BIOLOGY 2C03 Lecture Notes - Exocytosis, Reversal Potential, Synaptotagmin 1

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28 Jan 2013
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Outline of Lecture 06 (02-19 B; Linden)
Synaptic Transmission
I. Ca++ couples action potential depolarization to neurotransmitter release
- Whereas Na and K help propagate an action potential, Na and K current are not necessary at the
presynaptic terminal for nxt release
- Evidence: Depolarization with TTX and TEA blockage of Na and K channels still results in nxt
release
- Voltage-gated Ca channels and Ca current are necessary for nxt release
- Evidence: numerous, e.g. removal of Ca blocks nxt release, Ca flood causes nxt release
- Ca promotes fusion of synaptic vesicles with presynaptic membrane
- Candidate interactions: synaptotagmin (particularly), calmodulin, PK-C
- Since nxt is stored in discrete vesicles of uniform size, nxt release is quantal and not graded
II. Neurotransmitters that affect ion channels cause predictable excitation or inhibition
- Nxt bind postsynaptic receptors and (1) open/close an ion channel or (2) modulate enzyme
activity (focus on the 1st here)
- ACh opens a channel equally permeable to Na and K whose reversal potential is ~ 0 mV (-11mV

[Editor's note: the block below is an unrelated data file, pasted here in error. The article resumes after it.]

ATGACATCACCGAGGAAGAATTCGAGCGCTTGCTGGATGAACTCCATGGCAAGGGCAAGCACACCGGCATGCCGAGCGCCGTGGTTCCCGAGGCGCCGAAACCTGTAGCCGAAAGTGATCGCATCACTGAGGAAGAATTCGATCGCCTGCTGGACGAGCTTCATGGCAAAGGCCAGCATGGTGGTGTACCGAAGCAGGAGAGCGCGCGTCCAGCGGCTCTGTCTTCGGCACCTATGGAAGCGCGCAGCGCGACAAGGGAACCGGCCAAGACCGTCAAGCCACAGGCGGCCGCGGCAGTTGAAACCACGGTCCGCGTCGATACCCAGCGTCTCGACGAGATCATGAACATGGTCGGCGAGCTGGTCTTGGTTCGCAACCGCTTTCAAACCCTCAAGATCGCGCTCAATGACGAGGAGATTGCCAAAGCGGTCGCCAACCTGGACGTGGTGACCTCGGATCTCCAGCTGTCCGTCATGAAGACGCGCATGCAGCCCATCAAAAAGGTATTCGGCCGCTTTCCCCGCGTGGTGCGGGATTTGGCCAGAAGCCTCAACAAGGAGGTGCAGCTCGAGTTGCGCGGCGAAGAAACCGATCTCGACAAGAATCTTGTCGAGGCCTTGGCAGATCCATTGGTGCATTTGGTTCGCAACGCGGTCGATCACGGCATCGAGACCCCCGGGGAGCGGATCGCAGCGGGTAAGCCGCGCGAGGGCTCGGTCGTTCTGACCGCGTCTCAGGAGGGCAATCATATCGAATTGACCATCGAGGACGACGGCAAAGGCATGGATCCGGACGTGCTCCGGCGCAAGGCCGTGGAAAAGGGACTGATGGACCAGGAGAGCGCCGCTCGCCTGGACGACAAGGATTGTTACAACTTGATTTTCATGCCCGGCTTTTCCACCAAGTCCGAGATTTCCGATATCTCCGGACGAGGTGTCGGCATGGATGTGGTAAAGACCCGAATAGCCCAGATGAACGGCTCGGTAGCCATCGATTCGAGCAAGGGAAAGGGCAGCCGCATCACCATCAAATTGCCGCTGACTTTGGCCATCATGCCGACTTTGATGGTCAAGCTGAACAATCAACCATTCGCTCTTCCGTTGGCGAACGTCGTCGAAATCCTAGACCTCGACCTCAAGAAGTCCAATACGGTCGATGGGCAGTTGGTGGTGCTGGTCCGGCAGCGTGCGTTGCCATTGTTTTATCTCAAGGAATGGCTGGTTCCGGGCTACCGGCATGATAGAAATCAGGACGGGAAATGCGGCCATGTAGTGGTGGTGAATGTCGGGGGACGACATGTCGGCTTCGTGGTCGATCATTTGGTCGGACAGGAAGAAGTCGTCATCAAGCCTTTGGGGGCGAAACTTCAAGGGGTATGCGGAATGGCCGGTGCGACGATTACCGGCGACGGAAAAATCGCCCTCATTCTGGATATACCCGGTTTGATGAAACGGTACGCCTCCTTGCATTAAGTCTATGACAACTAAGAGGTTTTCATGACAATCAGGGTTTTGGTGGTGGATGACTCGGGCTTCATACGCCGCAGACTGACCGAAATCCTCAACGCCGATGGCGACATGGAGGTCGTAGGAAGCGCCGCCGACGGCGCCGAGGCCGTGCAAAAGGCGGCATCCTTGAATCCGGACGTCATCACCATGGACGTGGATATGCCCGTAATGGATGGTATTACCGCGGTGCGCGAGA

by Nernst eqn), therefore ACh depolarizes the cell
- Nxt produce excitatory or inhibitory response if reversal potential of ion channel receptor (equil.
potential if single ion) is above or below threshold, respectively
- Consequence: opening of Na/Ca channels is excitatory, of K/Cl channels is inhibitory
- Excitation and inhibition aren’t synonymous with de- and hyperpolarization, e.g. if
depolarization is still inhibitory if reversal potential is below threshold
III. Time course of synaptic transmission
Presynaptic action potential Ca influx exocytosis of nxt vesicles nxt binds postsynaptic
receptors activation of postsynaptic ion channels postsynaptic action potential
Summary of major points
- Understand the role of Ca in nxt release
- Be able to predict response to depolarization and hyperpolarization: is it excitatory or inhibitory?
- Be able to describe the major events of synaptic transmission
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